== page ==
SpaceX is working around-the-clock to prepare for the first orbital Starship flight test. It will be the first time the company launches the 394-foot-tall launch system comprised of the Super Heavy rocket and Starship spacecraft. The stainless-steel vehicles will soon undergo through a series of pre-flight tests meant to assess if all is ready for an orbital flight. During the debut orbital flight attempt, Super Heavy Booster 4 will propel Starship SN20 to orbit from the Starbase launch pad at Boca Chica Beach, Texas. Starship will continue its orbital flight above the Florida Straits, then reenter Earth’s atmosphere to splashdown off the northwest coast of Kauai, Hawaii, near a military base.
Teams are working to complete all the Ground Support Equipment (GSE) at the Orbital Launch Site (OLS) that is necessary for an orbital flight. They already completed the 400-foot-tall launch tower and have transported multiple GSE tanks that store propellant to the launch pad. SpaceX founder Elon Musk refers to the entire launch pad zone as ‘Stage Zero' [Stage 0]. He recently said that Stage Zero is much harder to build than a Starship launch vehicle and that he hopes Super Heavy does not blow up on the launch site during the first orbital attempt. “…For the first orbital launch our goal is to make it to orbit without blowing up,” he said, “And frankly, […] if the booster does its job and something goes wrong with the ship, I will still count that as great progress.”
“To be totally frank, if it takes off without blowing off the stand, Stage Zero, which is much harder to replace than the booster – that will be a victory. So, ‘please do not blow up on the stand,’” Musk said during an interview with Everyday Astronaut. ‘Stage Zero’ is includes all launch pad support structures, which include the launch tower, mount, propellant tanks, flame diverter system, among many other vital things surrounding the launch pad. The GSE propellant tank farm will be connected to propellant lines that lead to the launch mount and launch tower where the Super Heavy-Starship launch vehicle will liftoff from. This week, SpaceX performed a test of a stainless-steel GSE propellant tank prototype that was transported to the launch pad on August 23.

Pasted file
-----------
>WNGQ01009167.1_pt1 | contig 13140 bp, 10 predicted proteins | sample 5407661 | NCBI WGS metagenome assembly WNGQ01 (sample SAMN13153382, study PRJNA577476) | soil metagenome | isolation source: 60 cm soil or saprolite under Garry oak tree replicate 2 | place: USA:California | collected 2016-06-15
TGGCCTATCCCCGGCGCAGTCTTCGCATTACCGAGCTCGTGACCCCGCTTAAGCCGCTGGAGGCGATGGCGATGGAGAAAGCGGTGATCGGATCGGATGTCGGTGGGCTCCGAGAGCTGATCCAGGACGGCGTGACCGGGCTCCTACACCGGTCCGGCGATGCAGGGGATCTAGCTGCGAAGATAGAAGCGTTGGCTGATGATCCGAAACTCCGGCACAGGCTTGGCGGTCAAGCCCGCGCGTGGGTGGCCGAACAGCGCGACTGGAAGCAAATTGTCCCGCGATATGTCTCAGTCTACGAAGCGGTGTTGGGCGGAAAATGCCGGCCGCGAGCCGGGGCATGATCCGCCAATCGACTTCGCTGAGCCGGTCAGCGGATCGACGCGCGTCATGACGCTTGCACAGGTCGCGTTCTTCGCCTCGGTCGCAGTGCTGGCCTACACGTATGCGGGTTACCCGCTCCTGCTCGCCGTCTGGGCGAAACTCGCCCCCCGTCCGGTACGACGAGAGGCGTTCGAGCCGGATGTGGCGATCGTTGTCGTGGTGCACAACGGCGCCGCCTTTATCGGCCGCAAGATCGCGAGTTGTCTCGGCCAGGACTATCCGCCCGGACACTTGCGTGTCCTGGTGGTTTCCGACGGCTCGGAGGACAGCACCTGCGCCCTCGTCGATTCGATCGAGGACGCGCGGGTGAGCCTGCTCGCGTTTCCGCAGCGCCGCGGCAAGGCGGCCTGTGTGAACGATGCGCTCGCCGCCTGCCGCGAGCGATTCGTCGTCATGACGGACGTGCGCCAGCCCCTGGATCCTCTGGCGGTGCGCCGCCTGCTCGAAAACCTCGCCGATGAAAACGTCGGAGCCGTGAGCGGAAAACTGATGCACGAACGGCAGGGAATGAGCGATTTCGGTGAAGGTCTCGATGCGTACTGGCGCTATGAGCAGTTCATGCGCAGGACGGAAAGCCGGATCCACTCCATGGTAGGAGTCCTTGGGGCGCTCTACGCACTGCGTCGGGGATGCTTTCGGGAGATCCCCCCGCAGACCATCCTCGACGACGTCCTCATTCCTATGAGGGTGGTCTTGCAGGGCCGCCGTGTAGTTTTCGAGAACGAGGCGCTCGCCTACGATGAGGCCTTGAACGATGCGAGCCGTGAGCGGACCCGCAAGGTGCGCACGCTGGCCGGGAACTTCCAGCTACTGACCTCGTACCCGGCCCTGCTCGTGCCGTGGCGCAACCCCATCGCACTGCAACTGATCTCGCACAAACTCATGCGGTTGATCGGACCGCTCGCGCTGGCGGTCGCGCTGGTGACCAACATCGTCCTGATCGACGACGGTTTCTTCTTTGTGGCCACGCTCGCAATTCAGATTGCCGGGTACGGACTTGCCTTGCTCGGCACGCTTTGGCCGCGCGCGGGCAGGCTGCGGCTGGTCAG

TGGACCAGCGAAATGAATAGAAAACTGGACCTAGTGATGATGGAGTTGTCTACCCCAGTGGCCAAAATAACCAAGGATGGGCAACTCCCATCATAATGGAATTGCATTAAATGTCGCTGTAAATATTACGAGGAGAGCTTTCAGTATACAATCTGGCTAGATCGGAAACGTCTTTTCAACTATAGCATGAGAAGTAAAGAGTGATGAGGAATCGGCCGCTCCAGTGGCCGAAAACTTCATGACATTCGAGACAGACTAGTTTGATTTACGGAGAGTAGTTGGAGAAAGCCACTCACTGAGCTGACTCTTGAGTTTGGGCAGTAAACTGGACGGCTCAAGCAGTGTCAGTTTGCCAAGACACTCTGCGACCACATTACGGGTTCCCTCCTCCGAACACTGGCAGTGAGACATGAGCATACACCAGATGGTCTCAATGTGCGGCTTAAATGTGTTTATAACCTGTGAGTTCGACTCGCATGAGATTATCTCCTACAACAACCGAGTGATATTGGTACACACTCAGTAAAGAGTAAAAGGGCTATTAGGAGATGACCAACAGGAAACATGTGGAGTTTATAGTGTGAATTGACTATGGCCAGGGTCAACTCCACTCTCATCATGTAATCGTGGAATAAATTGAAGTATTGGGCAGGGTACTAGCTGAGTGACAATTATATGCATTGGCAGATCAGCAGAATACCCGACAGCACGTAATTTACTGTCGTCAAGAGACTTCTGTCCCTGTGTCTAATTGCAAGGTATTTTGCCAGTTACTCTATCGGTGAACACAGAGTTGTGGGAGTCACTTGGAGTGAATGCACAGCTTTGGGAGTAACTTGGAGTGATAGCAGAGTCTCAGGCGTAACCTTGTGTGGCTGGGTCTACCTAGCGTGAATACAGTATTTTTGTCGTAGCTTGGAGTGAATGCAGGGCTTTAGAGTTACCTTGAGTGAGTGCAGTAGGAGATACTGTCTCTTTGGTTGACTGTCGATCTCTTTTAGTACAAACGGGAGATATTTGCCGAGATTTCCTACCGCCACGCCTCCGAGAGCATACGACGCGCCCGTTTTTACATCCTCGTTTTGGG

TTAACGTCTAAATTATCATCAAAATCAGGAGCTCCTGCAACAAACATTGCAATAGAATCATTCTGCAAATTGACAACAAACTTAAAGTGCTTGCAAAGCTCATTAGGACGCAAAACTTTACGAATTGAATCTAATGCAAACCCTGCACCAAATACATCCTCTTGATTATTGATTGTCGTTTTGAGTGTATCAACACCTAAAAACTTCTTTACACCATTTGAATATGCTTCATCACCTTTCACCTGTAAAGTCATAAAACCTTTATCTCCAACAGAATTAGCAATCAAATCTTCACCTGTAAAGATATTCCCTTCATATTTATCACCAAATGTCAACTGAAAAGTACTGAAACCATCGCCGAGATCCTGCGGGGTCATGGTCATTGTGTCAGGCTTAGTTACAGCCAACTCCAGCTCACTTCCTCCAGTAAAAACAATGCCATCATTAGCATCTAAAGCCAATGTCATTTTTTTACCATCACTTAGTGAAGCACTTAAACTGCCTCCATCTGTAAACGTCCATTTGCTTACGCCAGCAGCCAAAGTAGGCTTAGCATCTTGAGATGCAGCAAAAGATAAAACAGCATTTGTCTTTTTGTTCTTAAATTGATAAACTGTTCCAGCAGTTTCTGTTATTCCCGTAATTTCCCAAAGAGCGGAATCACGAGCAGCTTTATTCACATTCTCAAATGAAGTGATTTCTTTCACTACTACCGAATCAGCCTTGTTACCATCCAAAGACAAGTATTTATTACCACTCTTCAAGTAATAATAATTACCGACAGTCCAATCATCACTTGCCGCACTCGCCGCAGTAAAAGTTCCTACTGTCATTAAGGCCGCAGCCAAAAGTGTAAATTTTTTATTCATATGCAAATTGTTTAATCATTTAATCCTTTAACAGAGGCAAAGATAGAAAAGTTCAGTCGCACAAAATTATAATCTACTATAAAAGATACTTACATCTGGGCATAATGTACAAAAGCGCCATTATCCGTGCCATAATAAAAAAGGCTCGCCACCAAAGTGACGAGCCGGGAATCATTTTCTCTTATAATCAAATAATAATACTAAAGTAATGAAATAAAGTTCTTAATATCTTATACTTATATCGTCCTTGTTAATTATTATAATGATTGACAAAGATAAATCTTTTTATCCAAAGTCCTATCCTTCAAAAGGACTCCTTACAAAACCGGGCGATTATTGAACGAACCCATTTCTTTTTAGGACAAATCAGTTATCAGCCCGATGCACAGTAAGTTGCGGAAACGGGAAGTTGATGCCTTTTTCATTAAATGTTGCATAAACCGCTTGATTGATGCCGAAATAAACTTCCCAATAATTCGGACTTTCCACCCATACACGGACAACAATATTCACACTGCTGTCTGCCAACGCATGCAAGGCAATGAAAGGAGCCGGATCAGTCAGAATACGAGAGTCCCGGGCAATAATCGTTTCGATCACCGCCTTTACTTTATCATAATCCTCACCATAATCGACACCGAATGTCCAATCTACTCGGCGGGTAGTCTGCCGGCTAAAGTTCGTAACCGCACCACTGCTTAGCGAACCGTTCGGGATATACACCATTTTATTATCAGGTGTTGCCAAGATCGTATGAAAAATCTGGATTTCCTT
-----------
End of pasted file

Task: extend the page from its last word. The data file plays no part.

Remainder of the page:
A new tank was rolled out and arrived at the launch site during today’s road closure. There’s no thrustpuck leading us to believe it’s a GSE tank, opposed to one that’d be used for pressure testing.— TankWatchers (@WatchersTank) August 23, 2021
📸@LabPadre #SpaceX @elonmusk pic.twitter.com/f0jZgP5R1H
On Wednesday evening, teams conducted a proof test of the GSE tank prototype. They filled the dome structure with sub-chilled liquid nitrogen to subject it to high pressure. Remote cameras by LabPadre and NASAspaceflight captured footage of the testing operation, GSE tank developed frost and started to vent which confirmed that SpaceX was conducting a cryogenic proof test, video below. The GSE tanks must be strong enough to store cryogenic propellants. Starship's Raptor engines are fueled by a combination of cryogenic liquid methane and liquid oxygen, that will be stored at extremely cold temperatures ahead of the launch vehicle(s) flight test.
The test GSE tank underwent testing last night.— Everything SpaceX (@spacex360) August 26, 2021
The tank was filled with liquid nitrogen and lots of venting and frost was evident. Everything appeared nominal.
📸 @BocaChicaGal / @NASASpaceflight https://t.co/HtxCaq8TdW pic.twitter.com/bbm7nw0Z4R
Woah. Extra venty. pic.twitter.com/ewXkgMiW1N— Jack Beyer (@thejackbeyer) August 26, 2021
Featured Image Source: Left image by LabPadre Via YouTube / Right by Tesmanian.com